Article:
Inland Commercial Divers
The three questions people always ask Josh Gostomski when they learn he’s a commercial diver are: “Can you weld under water? You must make a lot of money, huh? And are there any really big fish down there?”
He answers: yes, no, and absolutely.
Fish like shiny things, he said. The sparkle of a helmet, a water tank, the diver’s buckle are irresistible to them. So it’s not uncommon for Mr. Gostomski to come face to face with a large catfish, inspecting his work, “just looking at you, like, ‘Hey, what’s up, whatcha doin’ over there?’ ”
That’s a good day, when inland commercial divers such as Mr. Gostomski get to work in water that is clear enough to see their spectators. Then there are gigs that involve spending hours submerged in sewage, feeling their way through the opaque swirl of feces to clean the pumps at the bottom of a huge tank at the Allegheny County Sanitation Authority.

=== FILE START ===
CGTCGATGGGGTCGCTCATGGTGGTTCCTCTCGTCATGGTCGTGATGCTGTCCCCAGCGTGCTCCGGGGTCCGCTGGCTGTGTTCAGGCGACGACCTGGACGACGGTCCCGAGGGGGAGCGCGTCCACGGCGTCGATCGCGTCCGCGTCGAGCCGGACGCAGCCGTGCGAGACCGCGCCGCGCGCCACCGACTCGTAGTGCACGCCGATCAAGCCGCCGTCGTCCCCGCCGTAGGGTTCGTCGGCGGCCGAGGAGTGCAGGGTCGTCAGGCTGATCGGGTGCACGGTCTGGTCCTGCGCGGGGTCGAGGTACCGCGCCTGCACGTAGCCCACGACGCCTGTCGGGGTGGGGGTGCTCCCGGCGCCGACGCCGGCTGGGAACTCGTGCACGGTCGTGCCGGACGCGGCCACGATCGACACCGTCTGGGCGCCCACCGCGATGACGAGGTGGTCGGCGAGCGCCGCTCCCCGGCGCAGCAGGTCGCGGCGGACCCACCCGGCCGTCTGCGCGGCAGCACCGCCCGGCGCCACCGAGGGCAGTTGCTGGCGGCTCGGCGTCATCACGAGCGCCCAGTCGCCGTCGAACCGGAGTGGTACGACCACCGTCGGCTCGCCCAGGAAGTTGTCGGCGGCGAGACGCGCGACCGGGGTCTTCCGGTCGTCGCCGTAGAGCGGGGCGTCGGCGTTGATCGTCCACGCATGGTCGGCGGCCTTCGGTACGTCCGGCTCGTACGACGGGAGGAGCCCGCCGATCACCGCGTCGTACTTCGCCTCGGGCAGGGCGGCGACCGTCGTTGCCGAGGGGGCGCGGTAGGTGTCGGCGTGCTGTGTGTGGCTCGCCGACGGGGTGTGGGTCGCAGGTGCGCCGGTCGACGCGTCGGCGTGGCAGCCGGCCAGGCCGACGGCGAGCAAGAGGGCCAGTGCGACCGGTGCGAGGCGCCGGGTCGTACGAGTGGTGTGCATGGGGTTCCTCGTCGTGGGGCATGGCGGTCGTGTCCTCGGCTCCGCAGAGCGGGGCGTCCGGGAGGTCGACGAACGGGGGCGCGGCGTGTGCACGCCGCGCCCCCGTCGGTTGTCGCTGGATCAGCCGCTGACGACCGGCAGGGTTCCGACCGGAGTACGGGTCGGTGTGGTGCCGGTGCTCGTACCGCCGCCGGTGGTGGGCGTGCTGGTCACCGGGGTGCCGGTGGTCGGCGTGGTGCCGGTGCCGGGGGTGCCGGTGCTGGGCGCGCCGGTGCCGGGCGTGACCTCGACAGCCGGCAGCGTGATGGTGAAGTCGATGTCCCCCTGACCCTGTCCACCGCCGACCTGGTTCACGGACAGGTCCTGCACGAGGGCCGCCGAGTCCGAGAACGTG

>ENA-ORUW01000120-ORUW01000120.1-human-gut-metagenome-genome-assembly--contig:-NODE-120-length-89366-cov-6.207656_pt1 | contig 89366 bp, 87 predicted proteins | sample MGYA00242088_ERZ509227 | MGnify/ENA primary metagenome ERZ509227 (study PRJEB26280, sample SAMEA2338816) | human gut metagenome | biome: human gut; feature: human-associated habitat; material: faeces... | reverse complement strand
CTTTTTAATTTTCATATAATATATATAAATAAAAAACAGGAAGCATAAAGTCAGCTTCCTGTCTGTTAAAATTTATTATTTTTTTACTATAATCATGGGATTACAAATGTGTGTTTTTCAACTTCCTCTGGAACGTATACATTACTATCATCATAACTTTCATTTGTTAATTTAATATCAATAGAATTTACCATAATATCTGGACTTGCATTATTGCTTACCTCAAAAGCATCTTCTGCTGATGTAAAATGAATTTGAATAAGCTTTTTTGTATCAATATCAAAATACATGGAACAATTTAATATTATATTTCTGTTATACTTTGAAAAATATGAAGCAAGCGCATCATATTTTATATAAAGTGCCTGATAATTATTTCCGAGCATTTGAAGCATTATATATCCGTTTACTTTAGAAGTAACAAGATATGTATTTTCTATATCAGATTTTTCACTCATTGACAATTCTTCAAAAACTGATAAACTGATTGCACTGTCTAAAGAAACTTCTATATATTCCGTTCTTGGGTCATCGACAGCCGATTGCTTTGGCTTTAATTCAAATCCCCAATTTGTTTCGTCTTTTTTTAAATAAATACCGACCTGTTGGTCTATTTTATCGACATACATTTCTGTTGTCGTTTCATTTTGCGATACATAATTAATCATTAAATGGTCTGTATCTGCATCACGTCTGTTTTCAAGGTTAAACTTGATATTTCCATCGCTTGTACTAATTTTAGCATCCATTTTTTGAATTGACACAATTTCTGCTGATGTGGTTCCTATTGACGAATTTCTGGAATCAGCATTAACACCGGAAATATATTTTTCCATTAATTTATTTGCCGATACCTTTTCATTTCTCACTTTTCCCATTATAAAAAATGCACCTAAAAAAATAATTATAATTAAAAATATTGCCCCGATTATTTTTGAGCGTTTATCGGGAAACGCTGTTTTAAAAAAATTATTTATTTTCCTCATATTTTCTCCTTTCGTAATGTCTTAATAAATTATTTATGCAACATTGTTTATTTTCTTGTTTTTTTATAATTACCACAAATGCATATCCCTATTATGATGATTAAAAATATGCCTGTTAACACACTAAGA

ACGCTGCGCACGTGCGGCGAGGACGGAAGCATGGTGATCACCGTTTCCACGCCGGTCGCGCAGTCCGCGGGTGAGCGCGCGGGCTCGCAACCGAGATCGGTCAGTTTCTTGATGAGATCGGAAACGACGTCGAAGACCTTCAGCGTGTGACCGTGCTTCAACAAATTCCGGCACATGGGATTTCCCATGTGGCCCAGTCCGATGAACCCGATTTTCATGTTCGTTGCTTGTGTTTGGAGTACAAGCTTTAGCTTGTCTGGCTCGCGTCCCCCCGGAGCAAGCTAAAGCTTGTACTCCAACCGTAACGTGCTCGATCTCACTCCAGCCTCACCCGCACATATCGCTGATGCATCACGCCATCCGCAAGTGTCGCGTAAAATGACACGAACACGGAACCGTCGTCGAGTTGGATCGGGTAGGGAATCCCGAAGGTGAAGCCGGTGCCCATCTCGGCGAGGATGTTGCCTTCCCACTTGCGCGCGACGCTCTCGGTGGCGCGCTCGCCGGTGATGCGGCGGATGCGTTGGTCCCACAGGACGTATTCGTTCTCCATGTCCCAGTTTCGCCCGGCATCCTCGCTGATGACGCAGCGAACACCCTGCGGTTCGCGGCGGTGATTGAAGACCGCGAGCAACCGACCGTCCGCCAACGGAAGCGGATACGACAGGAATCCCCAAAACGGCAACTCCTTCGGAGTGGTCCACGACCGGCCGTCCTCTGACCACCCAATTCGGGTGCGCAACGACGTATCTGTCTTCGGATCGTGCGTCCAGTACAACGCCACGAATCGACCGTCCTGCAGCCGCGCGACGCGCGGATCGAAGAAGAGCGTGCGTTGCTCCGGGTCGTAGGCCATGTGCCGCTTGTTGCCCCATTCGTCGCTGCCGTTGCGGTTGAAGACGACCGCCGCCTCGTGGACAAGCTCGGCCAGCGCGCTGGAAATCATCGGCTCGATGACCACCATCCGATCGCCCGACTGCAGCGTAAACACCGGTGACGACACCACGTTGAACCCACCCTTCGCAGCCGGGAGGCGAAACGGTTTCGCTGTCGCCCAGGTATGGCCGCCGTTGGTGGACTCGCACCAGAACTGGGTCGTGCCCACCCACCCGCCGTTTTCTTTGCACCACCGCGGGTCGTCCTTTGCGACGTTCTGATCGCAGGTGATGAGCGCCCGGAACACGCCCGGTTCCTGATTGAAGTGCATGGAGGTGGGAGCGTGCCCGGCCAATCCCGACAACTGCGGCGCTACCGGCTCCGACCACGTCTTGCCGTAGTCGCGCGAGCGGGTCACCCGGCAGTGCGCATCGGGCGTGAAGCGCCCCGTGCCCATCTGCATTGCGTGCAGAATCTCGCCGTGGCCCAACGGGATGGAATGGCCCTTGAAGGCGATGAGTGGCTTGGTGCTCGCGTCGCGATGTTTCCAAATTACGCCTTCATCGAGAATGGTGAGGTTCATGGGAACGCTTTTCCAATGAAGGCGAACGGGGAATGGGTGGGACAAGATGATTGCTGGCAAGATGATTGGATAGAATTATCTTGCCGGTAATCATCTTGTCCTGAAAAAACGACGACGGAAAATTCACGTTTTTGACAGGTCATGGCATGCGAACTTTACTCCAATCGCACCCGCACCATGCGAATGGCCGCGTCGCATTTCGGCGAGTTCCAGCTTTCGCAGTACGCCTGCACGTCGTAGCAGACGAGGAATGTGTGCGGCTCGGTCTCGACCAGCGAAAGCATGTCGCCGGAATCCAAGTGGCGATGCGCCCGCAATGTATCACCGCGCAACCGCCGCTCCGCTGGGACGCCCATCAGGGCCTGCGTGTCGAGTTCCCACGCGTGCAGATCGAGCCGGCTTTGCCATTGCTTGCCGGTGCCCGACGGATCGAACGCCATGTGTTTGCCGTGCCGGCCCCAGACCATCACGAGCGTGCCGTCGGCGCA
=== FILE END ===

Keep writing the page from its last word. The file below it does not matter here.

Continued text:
The work isn’t always glamorous, but no two days are the same, he said.
Mr. Gostomski, a diving supervisor with New Brighton-based Marion Hill Associates, has pulled excavators out of ponds and body parts out of the Hudson River.
Never poke a floating dead body, he cautioned. The smell would be unbearable.
To read the full story from the Pittsburgh Post-Gazette, click here.